January 2020 Micro Fiction Shortlist

January 2020 Micro Fiction Competition Shortlist

Well done to everyone who had a story on the longlist. We’ve had a few debates but the shortlist is finally decided upon! Congrats to all the writers whose stories appear below. Voting is anonymous though so please don’t tell anyone what your story is called.

Voting is now open until 23.59 on Monday 27th January. Winners will be announced on Tuesday 28th.

Enjoy these great micro fiction stories and then vote for your favourite in the poll at the end of the post.

A Birthday Wish

Cake was an unheard of treat in the orphanage and so the anticipation of sweetness on tongues brought smiles to sad eyes. The candle wick released a hiss as the flame took hold, Lorna closed her eyes – and wished.

The damp grey melted and she opened her eyes to a beautiful forest clearing. Whispers of her mother’s voice curled about her until warm arms folded her into a perfumed embrace. Matching brown eyes shone as they danced, feet damp with dew, hair swirling free, their laughter breathless.

Under a soft lunar glow, a sleepy smile carved itself against salt-streaked cheeks.


An Exquisite Pain

Sylvie’s excited to be turning four – the doll she’s begged for, the cake with too much icing, the party games, the four candles to puff out with her delicate wisps of breath. To her, four means big school and pinafore dresses and pig-tails with bubble-gum bows.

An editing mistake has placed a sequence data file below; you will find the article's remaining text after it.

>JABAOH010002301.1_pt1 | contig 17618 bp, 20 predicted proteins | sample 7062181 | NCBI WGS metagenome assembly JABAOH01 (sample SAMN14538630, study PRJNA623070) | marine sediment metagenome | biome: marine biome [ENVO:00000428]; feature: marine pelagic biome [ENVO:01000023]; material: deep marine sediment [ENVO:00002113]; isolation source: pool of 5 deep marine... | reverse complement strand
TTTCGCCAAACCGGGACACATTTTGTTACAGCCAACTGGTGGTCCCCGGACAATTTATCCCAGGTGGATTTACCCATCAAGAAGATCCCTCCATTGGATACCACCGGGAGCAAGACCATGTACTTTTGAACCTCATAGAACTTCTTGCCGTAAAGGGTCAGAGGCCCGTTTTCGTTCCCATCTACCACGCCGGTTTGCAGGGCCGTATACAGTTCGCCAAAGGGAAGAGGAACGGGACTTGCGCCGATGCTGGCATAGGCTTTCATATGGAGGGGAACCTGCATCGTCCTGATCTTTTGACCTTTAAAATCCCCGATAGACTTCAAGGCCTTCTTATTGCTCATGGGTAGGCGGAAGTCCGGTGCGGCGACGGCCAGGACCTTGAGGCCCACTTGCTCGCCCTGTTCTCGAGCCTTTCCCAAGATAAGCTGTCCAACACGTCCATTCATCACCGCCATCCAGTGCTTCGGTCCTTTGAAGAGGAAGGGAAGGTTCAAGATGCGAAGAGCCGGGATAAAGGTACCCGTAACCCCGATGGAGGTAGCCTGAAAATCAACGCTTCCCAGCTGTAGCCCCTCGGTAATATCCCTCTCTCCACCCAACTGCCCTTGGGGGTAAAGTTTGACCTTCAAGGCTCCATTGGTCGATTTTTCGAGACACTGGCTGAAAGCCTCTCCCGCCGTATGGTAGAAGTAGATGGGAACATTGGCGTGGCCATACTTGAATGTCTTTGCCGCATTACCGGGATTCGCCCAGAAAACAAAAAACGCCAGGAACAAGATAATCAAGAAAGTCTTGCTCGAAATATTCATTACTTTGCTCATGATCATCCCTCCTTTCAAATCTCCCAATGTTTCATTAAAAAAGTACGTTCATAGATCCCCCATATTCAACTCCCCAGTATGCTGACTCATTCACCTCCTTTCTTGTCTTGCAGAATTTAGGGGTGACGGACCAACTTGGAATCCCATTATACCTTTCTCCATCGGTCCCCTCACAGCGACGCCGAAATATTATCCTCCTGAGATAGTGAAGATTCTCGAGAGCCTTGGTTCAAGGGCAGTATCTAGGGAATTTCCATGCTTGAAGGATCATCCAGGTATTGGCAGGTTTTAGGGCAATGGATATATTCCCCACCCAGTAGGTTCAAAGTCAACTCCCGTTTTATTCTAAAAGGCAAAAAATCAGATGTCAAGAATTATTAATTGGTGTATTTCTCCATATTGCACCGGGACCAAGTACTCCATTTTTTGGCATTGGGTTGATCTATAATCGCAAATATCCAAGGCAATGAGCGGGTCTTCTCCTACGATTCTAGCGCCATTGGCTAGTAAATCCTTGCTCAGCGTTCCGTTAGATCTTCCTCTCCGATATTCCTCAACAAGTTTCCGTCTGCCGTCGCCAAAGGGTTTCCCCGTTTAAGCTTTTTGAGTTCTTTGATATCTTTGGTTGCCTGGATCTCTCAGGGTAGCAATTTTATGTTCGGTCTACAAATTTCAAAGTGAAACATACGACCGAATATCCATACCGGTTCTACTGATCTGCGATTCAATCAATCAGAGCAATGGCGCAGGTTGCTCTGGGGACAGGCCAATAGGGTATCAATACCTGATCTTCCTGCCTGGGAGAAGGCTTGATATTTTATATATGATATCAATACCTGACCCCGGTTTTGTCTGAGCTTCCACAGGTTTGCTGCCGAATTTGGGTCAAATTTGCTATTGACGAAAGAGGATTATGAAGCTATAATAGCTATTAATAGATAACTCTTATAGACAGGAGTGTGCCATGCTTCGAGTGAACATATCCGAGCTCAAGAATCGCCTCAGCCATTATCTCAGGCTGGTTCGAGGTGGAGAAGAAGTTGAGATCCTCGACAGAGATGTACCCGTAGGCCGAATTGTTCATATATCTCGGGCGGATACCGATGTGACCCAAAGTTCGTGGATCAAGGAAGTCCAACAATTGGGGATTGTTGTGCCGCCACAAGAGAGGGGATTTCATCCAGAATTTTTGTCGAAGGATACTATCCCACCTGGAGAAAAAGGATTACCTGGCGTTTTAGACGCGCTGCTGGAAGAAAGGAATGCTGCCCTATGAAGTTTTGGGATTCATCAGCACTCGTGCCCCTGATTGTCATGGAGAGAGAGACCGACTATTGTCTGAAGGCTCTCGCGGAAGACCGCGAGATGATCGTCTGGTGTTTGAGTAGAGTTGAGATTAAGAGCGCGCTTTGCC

I dream of it too. For her. And for me.

In reality, an ever creeping shadow looms. Our subsuming is inevitable. The four allotted formative years end so They come.

She goes.

The hopeless unknown shreds me daily – one choice too permanent to contemplate, the other to exist without my beating heart.


Diary Entry: The Presents Keep Coming

I’d prayed all night, lying in bed, staring at the ceiling, and the mosquitoes said Yes, Jesus and Mary said Yes, even God said Yes. I could eat the whole cake! Another surprise – a lovely dress, a pair of red leather shoes – the type we can’t afford – ever so special! I put them on straight away and waltzed into the kitchen. Mum said she couldn’t see anything, would I shut up. She was cooking all kinds of nothing, my stomach was rumbling and it was getting cold. Daddy, your shoes are under the bed. Nobody can see them except me.